- Net-a-Porter’s founder Natalie Massenet has left the company. [Observer]
- Joseph Khan, director of Taylor Swift’s Wildest Dreams music video, tries to explain away the video’s colonialist overtones by mentioning and retweeting his black friends. Nothing to see or critically think about here, folks! [Page Six]
- Charlotte Olympia is teaming up with Havaianas. [WWD]
- This model with a bionic arm is about to hit the runway at New York Fashion Week. [People]
- Lupita Nyong’o is rocking a mean set of Senegalese twists right now. [E!]
- Bella Hadid poses for Victoria’s Secret. [Vogue UK]
- *Squeal!* Rihanna is launching a beauty line… uh, someday. [Refinery 29]
- A Hello Kitty exhibit is set to his Seattle this fall. [WWD]
V Magazine has been teasing us with previews of its upcoming Fall 2015 issue for days. The mag got us talking after unveiling a series of images featuring a handful of models, including Kate Upton, Miranda Kerr and Joan Smalls, posing suggestively on a bed. All this was before the official front cover for the issue was released. The cover finally dropped earlier today, starring Lana Del Rey, photographed by Steven Klein for a series of dark, mysterious and haunting portraits.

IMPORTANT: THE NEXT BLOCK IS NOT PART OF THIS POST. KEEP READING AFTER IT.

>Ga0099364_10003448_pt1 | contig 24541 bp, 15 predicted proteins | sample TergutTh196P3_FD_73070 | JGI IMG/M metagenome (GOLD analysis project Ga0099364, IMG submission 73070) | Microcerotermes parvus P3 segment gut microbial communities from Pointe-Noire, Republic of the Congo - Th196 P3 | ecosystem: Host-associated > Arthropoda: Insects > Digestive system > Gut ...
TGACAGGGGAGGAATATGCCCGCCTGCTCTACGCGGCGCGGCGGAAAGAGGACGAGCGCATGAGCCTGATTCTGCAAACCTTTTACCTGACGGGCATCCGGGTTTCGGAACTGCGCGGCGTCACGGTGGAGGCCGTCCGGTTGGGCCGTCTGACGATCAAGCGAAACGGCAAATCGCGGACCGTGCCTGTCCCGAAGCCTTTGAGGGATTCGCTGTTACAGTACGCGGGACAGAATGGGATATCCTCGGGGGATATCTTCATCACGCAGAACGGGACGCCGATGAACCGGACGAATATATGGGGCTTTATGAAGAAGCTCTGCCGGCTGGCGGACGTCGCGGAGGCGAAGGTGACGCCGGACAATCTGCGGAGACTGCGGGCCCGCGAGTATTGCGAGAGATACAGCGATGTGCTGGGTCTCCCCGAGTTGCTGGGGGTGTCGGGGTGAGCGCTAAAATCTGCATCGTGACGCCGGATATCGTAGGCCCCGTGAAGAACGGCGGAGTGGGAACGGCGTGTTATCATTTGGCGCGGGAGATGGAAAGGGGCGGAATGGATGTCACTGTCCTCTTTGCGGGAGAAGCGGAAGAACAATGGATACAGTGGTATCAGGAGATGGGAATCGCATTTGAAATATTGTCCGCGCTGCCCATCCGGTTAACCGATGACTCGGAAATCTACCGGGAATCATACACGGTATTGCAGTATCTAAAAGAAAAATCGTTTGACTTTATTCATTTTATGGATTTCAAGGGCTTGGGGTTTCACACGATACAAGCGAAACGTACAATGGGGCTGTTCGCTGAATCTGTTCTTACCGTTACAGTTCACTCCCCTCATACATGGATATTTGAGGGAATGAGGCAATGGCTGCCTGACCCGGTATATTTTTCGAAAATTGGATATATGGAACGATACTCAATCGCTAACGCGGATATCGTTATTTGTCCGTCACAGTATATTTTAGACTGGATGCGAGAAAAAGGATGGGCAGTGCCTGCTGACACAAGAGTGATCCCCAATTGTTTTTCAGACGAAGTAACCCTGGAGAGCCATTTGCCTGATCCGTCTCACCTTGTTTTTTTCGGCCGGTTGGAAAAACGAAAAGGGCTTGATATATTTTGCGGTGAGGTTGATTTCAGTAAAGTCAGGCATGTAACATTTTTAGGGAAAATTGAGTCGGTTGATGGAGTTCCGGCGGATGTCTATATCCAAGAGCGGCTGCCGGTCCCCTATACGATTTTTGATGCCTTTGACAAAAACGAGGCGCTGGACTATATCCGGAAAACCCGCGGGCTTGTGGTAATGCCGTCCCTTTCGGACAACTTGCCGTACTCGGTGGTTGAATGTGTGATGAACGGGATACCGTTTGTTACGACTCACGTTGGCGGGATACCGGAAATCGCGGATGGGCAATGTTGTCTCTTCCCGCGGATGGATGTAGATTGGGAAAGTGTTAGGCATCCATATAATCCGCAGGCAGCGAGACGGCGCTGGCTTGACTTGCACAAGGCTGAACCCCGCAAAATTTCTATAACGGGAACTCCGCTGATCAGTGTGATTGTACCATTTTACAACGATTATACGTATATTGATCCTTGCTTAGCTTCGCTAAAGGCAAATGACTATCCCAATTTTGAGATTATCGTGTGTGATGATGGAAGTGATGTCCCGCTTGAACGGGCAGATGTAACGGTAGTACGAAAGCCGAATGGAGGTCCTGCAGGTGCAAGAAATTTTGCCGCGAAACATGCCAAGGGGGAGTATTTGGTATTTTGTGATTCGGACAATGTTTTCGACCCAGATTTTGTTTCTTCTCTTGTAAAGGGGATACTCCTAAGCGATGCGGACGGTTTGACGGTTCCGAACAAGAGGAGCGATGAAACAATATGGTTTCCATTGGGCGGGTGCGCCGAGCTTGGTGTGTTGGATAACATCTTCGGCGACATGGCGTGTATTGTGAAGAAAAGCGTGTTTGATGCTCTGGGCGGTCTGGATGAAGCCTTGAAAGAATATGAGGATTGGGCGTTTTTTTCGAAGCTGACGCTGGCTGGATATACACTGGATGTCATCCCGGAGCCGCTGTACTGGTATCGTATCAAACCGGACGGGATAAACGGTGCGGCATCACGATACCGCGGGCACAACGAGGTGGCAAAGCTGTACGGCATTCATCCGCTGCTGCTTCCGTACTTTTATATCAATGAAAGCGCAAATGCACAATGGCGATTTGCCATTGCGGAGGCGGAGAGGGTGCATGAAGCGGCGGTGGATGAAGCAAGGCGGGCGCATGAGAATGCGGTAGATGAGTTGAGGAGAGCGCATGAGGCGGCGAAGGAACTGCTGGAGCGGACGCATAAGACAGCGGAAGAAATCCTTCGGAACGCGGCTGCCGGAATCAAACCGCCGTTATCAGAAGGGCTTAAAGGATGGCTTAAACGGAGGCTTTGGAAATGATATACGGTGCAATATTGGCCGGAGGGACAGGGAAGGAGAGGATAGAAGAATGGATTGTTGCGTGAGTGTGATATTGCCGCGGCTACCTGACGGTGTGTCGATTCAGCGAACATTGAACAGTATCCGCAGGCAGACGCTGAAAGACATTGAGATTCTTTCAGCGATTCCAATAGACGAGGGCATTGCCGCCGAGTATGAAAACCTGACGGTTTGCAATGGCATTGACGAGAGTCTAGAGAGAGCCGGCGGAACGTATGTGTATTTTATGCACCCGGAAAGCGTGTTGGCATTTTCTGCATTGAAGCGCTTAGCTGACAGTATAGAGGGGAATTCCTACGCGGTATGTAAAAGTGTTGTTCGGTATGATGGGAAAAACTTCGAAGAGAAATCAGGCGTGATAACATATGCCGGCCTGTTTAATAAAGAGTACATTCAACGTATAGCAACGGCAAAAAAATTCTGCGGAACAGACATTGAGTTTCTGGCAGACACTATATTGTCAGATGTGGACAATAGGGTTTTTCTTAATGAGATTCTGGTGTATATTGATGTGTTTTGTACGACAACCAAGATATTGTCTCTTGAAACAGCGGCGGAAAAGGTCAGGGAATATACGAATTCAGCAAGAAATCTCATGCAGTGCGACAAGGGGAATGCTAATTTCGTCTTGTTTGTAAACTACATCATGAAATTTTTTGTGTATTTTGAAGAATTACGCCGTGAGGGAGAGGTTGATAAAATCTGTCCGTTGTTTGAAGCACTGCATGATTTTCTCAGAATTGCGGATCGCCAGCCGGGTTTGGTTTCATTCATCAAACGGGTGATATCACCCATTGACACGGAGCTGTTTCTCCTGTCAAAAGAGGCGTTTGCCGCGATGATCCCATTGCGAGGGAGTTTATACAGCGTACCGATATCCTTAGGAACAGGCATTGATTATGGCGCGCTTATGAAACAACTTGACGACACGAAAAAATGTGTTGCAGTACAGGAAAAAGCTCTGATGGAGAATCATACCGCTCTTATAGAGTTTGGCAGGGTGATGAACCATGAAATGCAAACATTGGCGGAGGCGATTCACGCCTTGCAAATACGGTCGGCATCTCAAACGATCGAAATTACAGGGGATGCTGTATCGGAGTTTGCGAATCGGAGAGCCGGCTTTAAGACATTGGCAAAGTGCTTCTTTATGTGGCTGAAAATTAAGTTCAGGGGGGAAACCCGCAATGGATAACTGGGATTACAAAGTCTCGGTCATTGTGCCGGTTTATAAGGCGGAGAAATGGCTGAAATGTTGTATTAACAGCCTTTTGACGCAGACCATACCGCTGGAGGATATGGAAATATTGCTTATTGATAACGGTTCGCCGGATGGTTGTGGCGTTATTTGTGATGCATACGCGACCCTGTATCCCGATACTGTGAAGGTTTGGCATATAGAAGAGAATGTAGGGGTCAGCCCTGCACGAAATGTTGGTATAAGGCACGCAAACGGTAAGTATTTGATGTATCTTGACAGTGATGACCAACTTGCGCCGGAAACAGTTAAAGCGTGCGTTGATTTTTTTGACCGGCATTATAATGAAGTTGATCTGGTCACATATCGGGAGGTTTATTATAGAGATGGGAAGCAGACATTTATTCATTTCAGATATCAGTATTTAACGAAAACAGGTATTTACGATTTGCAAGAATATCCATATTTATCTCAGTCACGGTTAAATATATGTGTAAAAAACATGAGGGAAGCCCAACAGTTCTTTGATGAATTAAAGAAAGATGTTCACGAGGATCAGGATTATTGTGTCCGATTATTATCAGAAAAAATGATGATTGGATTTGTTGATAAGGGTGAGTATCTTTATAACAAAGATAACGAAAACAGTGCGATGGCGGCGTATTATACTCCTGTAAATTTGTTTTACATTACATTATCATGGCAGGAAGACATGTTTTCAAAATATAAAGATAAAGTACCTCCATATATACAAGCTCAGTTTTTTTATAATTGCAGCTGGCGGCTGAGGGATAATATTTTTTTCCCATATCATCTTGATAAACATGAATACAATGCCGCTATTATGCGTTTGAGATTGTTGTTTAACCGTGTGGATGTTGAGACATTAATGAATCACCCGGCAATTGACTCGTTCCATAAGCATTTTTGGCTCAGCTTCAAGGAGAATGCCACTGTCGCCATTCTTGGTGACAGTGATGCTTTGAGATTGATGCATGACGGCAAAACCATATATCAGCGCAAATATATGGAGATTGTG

Our forums began to hate on the cover immediately. “‘The Best of the Best Issue’ with the worst of the worst covers,” mocked an underwhelmed Kite.
“Oh no!! What a letdown. The preview looked so promising, and we got this eternal 60s big hair? It doesn’t even look like Klein’s work,” Benn98 added.
In a state of shock was MON: “Oh my goodness. What’s happening with the hair on magazine covers lately? My goodness. Nothing in this cover is worth buying.”
TREVOFASHIONISTO was also left unsatisfied, asking, “I mean how many times have we seen this image of her?”
Forum member khyrk even went so far as to announce: “Probably the worst September cover.”
“This is just awful… zero creativity, I’m surprised Klein did this,” admitted kokobombon.
Are you a fan of Lana’s latest work? Drop us a comment and join the conversation here.
The Canadian edition of ELLE doesn’t usually command the attention of our forums, but with a cover subject like Cindy Crawford, the mag got us talking. The iconic supermodel turns up on its October 2015 installment and appears as fierce as ever before the lens of Max Abadian. Cindy works a sexy little black number by Fausto Puglisi as she sports slicked-back hair and lets her flawless face do the talking. What’s not to love?